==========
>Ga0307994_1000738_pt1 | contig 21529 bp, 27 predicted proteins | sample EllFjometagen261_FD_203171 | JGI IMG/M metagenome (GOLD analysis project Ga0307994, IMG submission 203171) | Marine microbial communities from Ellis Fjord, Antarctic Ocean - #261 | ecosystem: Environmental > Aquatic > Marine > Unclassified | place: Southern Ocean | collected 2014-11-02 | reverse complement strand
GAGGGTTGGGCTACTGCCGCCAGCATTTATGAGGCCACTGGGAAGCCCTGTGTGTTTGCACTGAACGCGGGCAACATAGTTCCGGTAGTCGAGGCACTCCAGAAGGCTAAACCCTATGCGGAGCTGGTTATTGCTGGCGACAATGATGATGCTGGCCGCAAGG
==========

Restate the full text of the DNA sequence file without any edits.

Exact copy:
>Ga0307994_1000738_pt1 | contig 21529 bp, 27 predicted proteins | sample EllFjometagen261_FD_203171 | JGI IMG/M metagenome (GOLD analysis project Ga0307994, IMG submission 203171) | Marine microbial communities from Ellis Fjord, Antarctic Ocean - #261 | ecosystem: Environmental > Aquatic > Marine > Unclassified | place: Southern Ocean | collected 2014-11-02 | reverse complement strand
GAGGGTTGGGCTACTGCCGCCAGCATTTATGAGGCCACTGGGAAGCCCTGTGTGTTTGCACTGAACGCGGGCAACATAGTTCCGGTAGTCGAGGCACTCCAGAAGGCTAAACCCTATGCGGAGCTGGTTATTGCTGGCGACAATGATGATGCTGGCCGCAAGG